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Consider looking at motorcycling rain gear. They will be easy to find in stores and online and will work great for bicycling as well. While bicycle shops may not have a "rain gear" section, motorcycle shops usually do.
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Old 05-26-08, 12:13 AM   #9
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Consider looking at motorcycling rain gear. They will be easy to find in stores and online and will work great for bicycling as well. While bicycle shops may not have a "rain gear" section, motorcycle shops usually do.
Good bicycle rain gear will be properly vented; motorcycle rain gear may not be. it's an important design consideration, because you're going to build up a lot of moisture inside from the physical exertion of bicycling. Any bike shop worthy of calling itself a "bike shop" should have rain gear, or be able to order it.
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Old 05-26-08, 03:06 AM   #10
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For summer riding, consider a backpack that will keep a set of clothes and shoes dry for when you reach your destination (if arriving dry is of importance). Then, just ride wet - it's only water.

Winter riding in the rain is a bit more of a challenge, as you have to balance protection from the rain against overheating and becoming wet from your own perspiration. For really hard rains, for me, nothing beats a rubber rain suit. Most have some vents, but in that sort of weather, if you ride, you are likely to get wet, either from within or without.

In less of a downpour, I like the newer generation of rain resistant non-rubberized rain gear. It's designed to manage water while allowing your body to "breathe" more as if you were wearing normal clothing. In a downpour, water will penetrate and you will eventually get wet.

Hoods can be a nice feature, but I prefer some sort of cap under my helmet to manage the water - keep it off my face and out of my eyes.

As for your feet, again, during the summer, I might just carry an extra pair of shoes in a water-proof backpack and let my feet get wet. In the winter, depending upon the make, those shoe covers can keep your feet dry and WARM!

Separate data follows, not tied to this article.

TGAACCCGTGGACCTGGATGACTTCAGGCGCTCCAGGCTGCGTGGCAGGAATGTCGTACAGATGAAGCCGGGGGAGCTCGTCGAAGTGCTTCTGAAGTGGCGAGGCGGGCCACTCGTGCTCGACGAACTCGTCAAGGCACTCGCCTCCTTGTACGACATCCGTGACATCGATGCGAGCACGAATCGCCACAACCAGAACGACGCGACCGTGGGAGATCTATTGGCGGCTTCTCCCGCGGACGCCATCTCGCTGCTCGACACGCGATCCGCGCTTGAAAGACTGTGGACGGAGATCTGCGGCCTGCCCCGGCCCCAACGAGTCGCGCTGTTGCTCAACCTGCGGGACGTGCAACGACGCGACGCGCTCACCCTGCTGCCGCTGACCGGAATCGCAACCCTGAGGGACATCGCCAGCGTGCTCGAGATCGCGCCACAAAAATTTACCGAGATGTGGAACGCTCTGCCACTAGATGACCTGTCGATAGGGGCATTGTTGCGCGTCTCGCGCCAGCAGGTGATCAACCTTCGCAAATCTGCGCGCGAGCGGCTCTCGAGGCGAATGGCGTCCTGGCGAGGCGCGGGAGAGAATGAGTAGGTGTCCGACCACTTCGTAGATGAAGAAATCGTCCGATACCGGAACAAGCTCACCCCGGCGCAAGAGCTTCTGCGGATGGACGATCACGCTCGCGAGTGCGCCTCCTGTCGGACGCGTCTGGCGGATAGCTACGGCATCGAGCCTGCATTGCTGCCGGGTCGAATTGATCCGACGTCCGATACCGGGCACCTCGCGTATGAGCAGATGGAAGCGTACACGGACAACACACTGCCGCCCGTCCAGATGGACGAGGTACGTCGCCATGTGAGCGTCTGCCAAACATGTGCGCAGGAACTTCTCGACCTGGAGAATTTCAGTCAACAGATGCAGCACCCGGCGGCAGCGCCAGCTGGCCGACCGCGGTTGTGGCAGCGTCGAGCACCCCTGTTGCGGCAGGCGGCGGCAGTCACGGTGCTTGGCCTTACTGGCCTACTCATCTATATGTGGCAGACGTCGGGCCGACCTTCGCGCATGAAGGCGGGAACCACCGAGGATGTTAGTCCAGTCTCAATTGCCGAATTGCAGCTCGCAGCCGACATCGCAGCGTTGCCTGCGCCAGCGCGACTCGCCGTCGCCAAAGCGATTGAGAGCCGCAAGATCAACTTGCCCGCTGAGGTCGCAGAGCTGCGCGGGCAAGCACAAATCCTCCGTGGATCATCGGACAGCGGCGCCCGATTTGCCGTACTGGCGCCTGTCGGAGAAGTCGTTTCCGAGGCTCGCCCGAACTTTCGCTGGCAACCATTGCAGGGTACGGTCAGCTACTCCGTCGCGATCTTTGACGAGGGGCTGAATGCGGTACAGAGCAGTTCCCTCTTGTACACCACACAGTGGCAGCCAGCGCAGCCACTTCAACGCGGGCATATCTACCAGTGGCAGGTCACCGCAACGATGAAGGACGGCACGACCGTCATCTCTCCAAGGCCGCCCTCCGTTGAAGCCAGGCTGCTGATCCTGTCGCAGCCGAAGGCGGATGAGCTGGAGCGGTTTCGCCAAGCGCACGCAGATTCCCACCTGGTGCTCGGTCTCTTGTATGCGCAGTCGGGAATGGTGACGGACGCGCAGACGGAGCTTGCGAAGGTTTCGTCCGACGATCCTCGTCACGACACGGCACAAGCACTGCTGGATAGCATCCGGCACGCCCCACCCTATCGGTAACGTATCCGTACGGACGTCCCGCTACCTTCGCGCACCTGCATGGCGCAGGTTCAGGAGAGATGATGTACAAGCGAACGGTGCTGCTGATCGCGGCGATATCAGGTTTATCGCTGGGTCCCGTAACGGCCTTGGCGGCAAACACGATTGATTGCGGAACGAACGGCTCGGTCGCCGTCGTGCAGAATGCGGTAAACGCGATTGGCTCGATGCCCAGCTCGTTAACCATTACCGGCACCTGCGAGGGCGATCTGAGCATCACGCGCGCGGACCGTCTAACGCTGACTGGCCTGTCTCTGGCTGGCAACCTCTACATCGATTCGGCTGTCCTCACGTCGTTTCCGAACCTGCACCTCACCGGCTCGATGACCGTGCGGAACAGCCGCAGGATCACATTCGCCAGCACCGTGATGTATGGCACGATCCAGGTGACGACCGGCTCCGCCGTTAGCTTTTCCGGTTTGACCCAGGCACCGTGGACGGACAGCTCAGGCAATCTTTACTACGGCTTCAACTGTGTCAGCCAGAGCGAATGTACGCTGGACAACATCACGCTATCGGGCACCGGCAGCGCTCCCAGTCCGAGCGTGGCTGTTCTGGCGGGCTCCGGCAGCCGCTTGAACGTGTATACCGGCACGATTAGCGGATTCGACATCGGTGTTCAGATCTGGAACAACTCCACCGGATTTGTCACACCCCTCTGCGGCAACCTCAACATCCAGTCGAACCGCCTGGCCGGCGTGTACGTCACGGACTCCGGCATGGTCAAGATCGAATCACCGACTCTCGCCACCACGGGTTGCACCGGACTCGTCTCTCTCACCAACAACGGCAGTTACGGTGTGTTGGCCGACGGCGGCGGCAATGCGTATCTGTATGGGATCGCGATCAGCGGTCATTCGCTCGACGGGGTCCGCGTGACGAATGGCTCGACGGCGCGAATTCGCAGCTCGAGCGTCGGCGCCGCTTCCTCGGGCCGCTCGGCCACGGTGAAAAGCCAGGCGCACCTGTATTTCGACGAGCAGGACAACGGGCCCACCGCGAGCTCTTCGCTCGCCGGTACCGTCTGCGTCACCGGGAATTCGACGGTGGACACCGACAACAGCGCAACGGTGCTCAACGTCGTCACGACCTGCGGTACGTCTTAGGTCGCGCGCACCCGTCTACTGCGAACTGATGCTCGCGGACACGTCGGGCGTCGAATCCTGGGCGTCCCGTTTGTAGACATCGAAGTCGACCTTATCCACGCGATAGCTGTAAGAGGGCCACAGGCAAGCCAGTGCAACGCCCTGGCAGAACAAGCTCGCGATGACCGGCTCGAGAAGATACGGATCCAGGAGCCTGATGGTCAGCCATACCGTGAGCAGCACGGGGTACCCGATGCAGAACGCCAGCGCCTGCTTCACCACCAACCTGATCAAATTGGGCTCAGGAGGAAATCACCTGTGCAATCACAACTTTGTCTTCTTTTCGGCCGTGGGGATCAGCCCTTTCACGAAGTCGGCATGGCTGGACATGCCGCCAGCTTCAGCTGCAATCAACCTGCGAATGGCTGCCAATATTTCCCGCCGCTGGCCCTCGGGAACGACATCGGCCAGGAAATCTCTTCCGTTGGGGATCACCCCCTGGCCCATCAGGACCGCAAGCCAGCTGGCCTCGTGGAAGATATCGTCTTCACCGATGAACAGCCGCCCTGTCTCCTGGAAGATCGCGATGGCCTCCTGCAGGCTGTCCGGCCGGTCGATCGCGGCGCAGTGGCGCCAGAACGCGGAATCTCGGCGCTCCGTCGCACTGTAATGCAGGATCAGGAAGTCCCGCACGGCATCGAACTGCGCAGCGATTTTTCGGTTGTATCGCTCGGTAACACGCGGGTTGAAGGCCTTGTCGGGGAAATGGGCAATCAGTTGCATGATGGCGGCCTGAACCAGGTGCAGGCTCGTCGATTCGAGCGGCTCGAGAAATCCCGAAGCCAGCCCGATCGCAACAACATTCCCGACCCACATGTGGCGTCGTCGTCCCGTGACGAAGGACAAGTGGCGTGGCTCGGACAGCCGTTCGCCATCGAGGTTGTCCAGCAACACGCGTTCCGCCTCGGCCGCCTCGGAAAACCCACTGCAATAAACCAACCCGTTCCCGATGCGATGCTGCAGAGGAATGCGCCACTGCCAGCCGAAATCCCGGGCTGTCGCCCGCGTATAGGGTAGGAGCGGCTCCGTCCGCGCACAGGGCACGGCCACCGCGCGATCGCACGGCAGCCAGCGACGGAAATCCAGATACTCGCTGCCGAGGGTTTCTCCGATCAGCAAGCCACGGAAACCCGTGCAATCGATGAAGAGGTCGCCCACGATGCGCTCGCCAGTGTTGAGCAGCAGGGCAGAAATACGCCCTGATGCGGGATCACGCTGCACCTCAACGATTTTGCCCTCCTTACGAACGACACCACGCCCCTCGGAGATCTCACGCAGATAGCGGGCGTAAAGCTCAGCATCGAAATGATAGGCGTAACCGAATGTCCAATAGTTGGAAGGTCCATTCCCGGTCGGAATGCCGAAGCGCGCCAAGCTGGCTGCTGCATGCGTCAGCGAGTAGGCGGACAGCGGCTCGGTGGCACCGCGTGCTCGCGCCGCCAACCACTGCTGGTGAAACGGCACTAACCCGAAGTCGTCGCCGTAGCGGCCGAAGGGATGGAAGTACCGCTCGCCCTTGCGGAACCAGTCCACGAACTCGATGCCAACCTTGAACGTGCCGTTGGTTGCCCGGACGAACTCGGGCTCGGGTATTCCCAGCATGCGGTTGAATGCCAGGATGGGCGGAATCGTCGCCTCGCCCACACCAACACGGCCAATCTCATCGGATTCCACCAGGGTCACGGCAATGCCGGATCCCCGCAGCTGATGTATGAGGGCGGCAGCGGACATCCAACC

I never worry too much about water on my hands. I just dry them off when I get to where I'm going.

In the winter, I make certain my gloves will keep hands dry and warm. In those situations, I will reach for whatever works - ski gloves or even mittens. Warmth is as important as dryness. If you are moving along at 20+mph in sub-freezing temperatures, you need to protect your hands from the cold. I will forgo style and cycling function in favor of warmth in these conditions.

Glad to hear that you don't intend to let the weather stop you.

Have fun.

Caruso
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Old 05-26-08, 06:11 AM   #11
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you could try looking at some performance rain gear for Sailing. Gore-Tex is our friend
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Old 05-27-08, 02:14 PM   #12
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Nashbar has a rain coat for $14 that I've been using for the last year that is remarkably descent: http://www.nashbar.com/profile.cfm?c...3A%20Outerwear . The sides of the coat are mesh and therefore allow your body heat to expell. You don't realy end up getting any rain coming in along the mesh. For rain pants you have to buy something descent of they will tear within a few uses. I have the J&G rain pants for $36: http://www.bicycleclothing.com/Water...ain-Pants.html . You can upgrade to the breathable ones for about $70, but I was cheap and just got the regular ones. I used them almost daily during my Winter commute as a wind block over my tights and they are holding up fine. I've heard good things about the J&G rain coats as well, but have not had one personally. Now that I know I've use the rain pants so much, then next time I migh spend more for the breathable ones. So on the cheap you can be set for around $50 for descent to good quality rain gear. An other item that I like is the helmet rain cover. For slight rain I don't care, but for when it gushes, the helmet cover helps keep the rain from running down your neck and the inside your coat. I also just got a set of shoe covers. It didn't rain yet, but those should help a lot during heavy rain. I hate soaking wet feet. I still need to get some sort of rain gloves for the Fall... cold wet hands make for a lousy ride.